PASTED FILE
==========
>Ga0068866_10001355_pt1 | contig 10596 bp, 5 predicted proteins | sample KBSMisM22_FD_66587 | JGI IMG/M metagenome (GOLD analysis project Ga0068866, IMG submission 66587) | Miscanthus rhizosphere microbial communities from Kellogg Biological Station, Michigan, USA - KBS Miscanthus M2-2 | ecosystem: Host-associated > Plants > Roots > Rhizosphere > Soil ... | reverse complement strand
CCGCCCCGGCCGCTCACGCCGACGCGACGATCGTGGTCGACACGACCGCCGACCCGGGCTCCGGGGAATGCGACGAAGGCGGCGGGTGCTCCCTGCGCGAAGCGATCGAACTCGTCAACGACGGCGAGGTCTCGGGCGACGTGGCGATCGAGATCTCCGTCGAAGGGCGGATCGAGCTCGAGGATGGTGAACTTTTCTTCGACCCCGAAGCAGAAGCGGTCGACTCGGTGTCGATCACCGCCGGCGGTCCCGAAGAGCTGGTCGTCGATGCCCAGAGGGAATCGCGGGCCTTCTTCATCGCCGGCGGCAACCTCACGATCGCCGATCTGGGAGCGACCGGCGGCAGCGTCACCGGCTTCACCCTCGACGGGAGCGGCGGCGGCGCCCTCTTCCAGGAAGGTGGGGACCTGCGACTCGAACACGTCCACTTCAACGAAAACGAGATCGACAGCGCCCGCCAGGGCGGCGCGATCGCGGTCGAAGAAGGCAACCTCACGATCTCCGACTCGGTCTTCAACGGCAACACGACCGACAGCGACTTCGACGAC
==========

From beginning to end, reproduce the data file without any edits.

>Ga0068866_10001355_pt1 | contig 10596 bp, 5 predicted proteins | sample KBSMisM22_FD_66587 | JGI IMG/M metagenome (GOLD analysis project Ga0068866, IMG submission 66587) | Miscanthus rhizosphere microbial communities from Kellogg Biological Station, Michigan, USA - KBS Miscanthus M2-2 | ecosystem: Host-associated > Plants > Roots > Rhizosphere > Soil ... | reverse complement strand
CCGCCCCGGCCGCTCACGCCGACGCGACGATCGTGGTCGACACGACCGCCGACCCGGGCTCCGGGGAATGCGACGAAGGCGGCGGGTGCTCCCTGCGCGAAGCGATCGAACTCGTCAACGACGGCGAGGTCTCGGGCGACGTGGCGATCGAGATCTCCGTCGAAGGGCGGATCGAGCTCGAGGATGGTGAACTTTTCTTCGACCCCGAAGCAGAAGCGGTCGACTCGGTGTCGATCACCGCCGGCGGTCCCGAAGAGCTGGTCGTCGATGCCCAGAGGGAATCGCGGGCCTTCTTCATCGCCGGCGGCAACCTCACGATCGCCGATCTGGGAGCGACCGGCGGCAGCGTCACCGGCTTCACCCTCGACGGGAGCGGCGGCGGCGCCCTCTTCCAGGAAGGTGGGGACCTGCGACTCGAACACGTCCACTTCAACGAAAACGAGATCGACAGCGCCCGCCAGGGCGGCGCGATCGCGGTCGAAGAAGGCAACCTCACGATCTCCGACTCGGTCTTCAACGGCAACACGACCGACAGCGACTTCGACGAC